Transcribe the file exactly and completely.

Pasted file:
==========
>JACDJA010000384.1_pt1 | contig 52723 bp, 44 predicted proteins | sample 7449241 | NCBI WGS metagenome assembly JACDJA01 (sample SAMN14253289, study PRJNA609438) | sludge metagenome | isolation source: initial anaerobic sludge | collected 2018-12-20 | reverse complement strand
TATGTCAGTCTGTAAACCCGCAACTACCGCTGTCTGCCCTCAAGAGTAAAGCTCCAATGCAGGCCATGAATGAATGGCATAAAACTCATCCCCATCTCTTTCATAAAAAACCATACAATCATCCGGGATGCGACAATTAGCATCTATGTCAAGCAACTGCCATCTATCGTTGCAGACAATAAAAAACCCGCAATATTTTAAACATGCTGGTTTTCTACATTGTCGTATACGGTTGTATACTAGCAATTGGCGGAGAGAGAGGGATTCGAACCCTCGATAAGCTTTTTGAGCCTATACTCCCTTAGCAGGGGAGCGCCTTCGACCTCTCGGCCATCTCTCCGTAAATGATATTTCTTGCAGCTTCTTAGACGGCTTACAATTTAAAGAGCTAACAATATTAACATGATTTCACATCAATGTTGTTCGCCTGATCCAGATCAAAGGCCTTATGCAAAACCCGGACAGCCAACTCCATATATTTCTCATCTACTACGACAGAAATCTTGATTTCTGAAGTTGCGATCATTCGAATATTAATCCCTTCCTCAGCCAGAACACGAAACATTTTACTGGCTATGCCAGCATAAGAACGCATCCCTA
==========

>JACDJA010000384.1_pt1 | contig 52723 bp, 44 predicted proteins | sample 7449241 | NCBI WGS metagenome assembly JACDJA01 (sample SAMN14253289, study PRJNA609438) | sludge metagenome | isolation source: initial anaerobic sludge | collected 2018-12-20 | reverse complement strand
TATGTCAGTCTGTAAACCCGCAACTACCGCTGTCTGCCCTCAAGAGTAAAGCTCCAATGCAGGCCATGAATGAATGGCATAAAACTCATCCCCATCTCTTTCATAAAAAACCATACAATCATCCGGGATGCGACAATTAGCATCTATGTCAAGCAACTGCCATCTATCGTTGCAGACAATAAAAAACCCGCAATATTTTAAACATGCTGGTTTTCTACATTGTCGTATACGGTTGTATACTAGCAATTGGCGGAGAGAGAGGGATTCGAACCCTCGATAAGCTTTTTGAGCCTATACTCCCTTAGCAGGGGAGCGCCTTCGACCTCTCGGCCATCTCTCCGTAAATGATATTTCTTGCAGCTTCTTAGACGGCTTACAATTTAAAGAGCTAACAATATTAACATGATTTCACATCAATGTTGTTCGCCTGATCCAGATCAAAGGCCTTATGCAAAACCCGGACAGCCAACTCCATATATTTCTCATCTACTACGACAGAAATCTTGATTTCTGAAGTTGCGATCATTCGAATATTAATCCCTTCCTCAGCCAGAACACGAAACATTTTACTGGCTATGCCAGCATAAGAACGCATCCCTA